There is no such thing as low maintenance gardening

Sadly, dear Reader, there is no such thing as low maintenance gardening. There is extremely high maintenance gardening, moderately high maintenance gardening and some maintenance gardening. But low maintenance? I very much doubt it.

If you want a truly low maintenance outdoors you have three options that I can think of. The first is no maintenance at all. Ignore anything outside and let it become a wilderness. Your neighbours will hate you and talk about you lowering property values but you can let that wash around you. The second option is to have only grass and mow it occasionally. That is low maintenance but not to be confused with gardening. And do not expect to have lawn. Lawns take a surprising amount of work to keep looking good. You will have grass, invaded by weeds, with dead patches and rank areas where the mower doesn’t quite reach but it is generally easy care. Alternatively you could pave the entire area and get away with sweeping or using a blower vac from time to time. A solid sheet of paving (concrete or tar seal) is considerably less work than pavers or cobbles. Weeds will miraculously appear in all the gaps between the pavers.

Anything more in the gardening stakes requires maintenance to some degree. Plants grow. Leaves fall and accumulate. Weeds appear. Wind and rain spreads debris. Just as carpets do not vacuum themselves, showers fail to clean themselves and even self cleaning ovens still need attention, so too do gardens need regular maintenance if you want them to look good.

Were I a landscaper, I would despair at the number of people who request a low maintenance garden. The late nineties gave us the minimalist garden – a few strategically placed boulders, large pavers interplanted with mondo grass to soften the look, one expensive piece of sculpture, and a few spiky plants such as sanseveria with a pebble mulch below. It is minimalist in the use of plants, but not minimal maintenance. This stark look relies on pristine grooming and very tight maintenance. Weeds will still appear and leaves will blow in from further afield and it all rather spoils the look.

This train of thought came about because I spent last weekend reworking a border immediately by the house. This one was about 40cm wide and 9 metres long. It is very hard to know what to do with an area which is only 40cm wide and bounded on one side by a path that is used constantly and on the other by the house. I am sure that the idea behind such house borders is to soften the hard lines but conditions tend to be tricky. In this case the garden is under the eaves, rarely gets any direct rain and bakes in all the morning sun. Over the years the level of the soil had built up so it was higher than the path and retained by assorted rocks which narrowed the border even further. Referred to as “the veltheimia border”, its main inhabitants were two patches of these very large South African bulbs which are coming into growth now. The veltheimia, for those of you that don’t know it, resembles a lachenalia on steroids. The common form (capensis) is pink but we also had a goodly patch of the prized rosalba form which is predominantly pale yellow. But the problem with the velthemias is that while the foliage looks wonderful when it first comes up in autumn, the slugs and snails, which I am sure hibernate in the dry under the house, also appreciate the foliage and move out in force to munch it. When the flowers appear in late winter, this border has a second coming and is much admired. For the rest of the year, it looks tatty and bitsy as we have tried to add more interest by planting other random plants.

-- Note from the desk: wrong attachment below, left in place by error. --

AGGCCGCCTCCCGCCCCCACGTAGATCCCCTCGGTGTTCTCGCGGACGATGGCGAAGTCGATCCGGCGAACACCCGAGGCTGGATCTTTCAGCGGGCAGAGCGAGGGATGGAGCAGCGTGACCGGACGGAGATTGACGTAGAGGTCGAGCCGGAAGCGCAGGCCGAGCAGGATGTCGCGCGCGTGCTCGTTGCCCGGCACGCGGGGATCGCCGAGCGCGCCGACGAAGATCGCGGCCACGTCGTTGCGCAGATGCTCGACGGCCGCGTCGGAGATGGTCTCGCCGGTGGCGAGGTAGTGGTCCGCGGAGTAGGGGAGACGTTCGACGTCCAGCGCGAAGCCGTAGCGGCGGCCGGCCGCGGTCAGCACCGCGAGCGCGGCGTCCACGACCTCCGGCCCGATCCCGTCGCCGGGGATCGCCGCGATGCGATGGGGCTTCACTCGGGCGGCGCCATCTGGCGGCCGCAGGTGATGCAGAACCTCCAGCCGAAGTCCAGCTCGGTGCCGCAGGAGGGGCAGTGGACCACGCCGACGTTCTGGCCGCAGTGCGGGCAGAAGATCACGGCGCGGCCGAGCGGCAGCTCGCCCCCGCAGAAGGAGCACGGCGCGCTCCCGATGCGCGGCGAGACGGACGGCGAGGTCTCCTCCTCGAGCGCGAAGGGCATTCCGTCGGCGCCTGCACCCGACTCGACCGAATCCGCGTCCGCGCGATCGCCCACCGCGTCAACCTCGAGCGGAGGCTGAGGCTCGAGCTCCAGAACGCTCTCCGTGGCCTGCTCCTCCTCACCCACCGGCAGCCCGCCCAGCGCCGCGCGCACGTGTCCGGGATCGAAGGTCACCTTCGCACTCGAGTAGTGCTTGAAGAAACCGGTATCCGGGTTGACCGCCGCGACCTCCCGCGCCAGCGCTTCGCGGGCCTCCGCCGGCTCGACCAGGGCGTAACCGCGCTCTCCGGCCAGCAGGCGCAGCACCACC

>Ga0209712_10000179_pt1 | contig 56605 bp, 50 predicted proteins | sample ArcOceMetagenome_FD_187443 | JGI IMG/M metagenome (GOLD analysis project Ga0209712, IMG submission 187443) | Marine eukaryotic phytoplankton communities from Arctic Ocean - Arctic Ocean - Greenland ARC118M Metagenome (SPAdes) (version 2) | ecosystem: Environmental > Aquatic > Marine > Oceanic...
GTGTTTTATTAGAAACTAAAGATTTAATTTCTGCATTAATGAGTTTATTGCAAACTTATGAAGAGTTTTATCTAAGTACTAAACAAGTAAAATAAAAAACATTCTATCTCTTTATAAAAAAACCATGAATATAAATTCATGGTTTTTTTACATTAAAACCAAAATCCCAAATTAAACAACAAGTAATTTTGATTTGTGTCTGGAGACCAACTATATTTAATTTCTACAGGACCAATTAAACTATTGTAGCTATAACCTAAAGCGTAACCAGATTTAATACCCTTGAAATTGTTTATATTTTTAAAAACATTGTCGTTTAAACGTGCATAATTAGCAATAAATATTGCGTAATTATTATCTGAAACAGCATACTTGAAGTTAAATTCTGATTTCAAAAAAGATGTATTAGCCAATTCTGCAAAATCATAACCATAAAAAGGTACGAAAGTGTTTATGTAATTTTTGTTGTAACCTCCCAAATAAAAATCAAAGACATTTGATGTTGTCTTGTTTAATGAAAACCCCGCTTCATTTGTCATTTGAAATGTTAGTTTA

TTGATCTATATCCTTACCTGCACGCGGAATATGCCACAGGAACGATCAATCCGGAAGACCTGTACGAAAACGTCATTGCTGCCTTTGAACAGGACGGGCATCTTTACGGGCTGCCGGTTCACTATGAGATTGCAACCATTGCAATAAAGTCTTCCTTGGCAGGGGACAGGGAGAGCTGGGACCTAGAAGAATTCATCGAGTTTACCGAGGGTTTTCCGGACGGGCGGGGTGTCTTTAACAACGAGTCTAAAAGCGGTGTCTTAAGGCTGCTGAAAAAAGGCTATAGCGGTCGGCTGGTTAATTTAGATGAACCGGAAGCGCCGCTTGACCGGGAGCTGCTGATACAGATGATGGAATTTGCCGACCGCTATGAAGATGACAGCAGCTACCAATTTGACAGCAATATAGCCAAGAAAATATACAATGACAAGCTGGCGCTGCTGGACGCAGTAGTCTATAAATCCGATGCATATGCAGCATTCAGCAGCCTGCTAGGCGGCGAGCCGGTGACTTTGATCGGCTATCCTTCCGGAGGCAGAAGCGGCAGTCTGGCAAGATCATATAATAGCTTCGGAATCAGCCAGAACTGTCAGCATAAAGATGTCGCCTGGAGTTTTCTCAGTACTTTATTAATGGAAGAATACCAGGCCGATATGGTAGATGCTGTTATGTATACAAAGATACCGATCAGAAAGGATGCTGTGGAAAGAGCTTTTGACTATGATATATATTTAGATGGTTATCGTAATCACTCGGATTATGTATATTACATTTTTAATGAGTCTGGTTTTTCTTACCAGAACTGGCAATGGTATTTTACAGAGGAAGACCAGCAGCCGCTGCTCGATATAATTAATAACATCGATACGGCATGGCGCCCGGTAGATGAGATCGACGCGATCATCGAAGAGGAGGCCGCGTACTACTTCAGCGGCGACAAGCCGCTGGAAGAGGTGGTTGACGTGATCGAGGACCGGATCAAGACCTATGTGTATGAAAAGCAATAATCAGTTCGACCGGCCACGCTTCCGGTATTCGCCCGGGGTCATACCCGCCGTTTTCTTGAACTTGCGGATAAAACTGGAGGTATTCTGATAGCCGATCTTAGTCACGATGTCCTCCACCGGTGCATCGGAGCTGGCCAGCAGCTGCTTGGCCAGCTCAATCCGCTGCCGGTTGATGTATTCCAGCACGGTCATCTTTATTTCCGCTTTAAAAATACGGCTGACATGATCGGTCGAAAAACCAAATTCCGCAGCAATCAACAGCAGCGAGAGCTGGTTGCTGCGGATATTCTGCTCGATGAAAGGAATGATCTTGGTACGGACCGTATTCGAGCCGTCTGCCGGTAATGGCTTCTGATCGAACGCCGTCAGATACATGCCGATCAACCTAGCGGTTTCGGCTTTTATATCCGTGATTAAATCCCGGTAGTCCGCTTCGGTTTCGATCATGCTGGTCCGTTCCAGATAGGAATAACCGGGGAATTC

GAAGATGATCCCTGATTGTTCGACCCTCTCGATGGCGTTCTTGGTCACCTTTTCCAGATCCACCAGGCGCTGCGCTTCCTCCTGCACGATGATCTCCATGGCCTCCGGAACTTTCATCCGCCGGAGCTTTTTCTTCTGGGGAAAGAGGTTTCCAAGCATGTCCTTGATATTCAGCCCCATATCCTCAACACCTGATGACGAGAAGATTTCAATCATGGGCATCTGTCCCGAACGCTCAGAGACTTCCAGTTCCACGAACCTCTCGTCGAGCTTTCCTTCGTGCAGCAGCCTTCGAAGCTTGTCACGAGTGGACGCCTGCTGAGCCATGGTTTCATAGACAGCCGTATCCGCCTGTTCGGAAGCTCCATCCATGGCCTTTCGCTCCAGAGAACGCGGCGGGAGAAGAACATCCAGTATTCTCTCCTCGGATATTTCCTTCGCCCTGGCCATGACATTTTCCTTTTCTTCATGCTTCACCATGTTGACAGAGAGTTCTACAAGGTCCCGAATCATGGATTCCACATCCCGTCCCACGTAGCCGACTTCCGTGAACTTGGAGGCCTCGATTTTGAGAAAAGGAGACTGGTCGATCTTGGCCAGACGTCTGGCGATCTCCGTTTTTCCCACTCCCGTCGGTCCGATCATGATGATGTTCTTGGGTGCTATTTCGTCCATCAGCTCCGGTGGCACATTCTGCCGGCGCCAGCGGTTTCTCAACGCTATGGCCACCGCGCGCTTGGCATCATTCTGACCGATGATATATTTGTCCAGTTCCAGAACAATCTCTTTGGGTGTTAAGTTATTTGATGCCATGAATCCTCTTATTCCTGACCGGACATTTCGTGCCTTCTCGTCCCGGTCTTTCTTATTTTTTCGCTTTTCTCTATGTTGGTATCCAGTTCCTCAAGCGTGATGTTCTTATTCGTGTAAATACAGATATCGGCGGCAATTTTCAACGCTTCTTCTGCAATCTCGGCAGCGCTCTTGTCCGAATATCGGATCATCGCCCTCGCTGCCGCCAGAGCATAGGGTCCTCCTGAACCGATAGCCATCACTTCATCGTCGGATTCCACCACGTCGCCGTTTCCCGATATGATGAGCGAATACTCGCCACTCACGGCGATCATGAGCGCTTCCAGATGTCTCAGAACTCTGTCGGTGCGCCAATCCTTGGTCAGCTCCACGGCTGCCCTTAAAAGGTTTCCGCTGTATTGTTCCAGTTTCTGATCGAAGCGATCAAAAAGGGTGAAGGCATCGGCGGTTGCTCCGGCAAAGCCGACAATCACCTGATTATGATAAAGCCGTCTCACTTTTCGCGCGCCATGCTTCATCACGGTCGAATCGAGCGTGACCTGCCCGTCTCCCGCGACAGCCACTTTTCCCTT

I gutted the whole area and lowered the level. Now if you do your maths, 40cm by 9 metres gives a total area of 3.6 square metres which is not much at all. But it took me the better part of the entire weekend.

I had contemplated going in with a row of the popular burgundy black aeonium Schwarzkopf underplanted with a green or blue grey succulent. They would have been quite happy in the conditions and it would have given a two tiered display and all year round foliage and colour. What is more, I had the plants available. But we are not into mass planting of any description really. And I can’t get excited about succulents. In fact, as I dug out the sempervivens which I had planted in there a few years ago, I decided they must possibly be the most boring plant I know.

No. We seem to subscribe to the school of super high maintenance gardening in a number of areas and that is why it took me all weekend to renovate three and a half square metres of a seven acre garden here. I did a quick count and I ended up using around 27 different plant varieties to try and restructure this border to give year round interest and to showcase some interesting plants. I couldn’t believe how many it took to give manageable layers of height and variation in foliage and flowers appropriate to a confined space. I could have done it in two hours flat if I had stuck with the aeonium idea. But then where would I have put the veltheimias?

The rule of thumb in planning a large garden for manageable maintenance is to think in terms of radiating circles. The circle immediately near the house is the intensively gardened and closely maintained area. The next circle out should be manageable on a seasonal circuit – cleaned up and tended to around four times a year. The outer areas will still need your attention once or preferably twice a year. It seems wonderfully self evident when you think about it.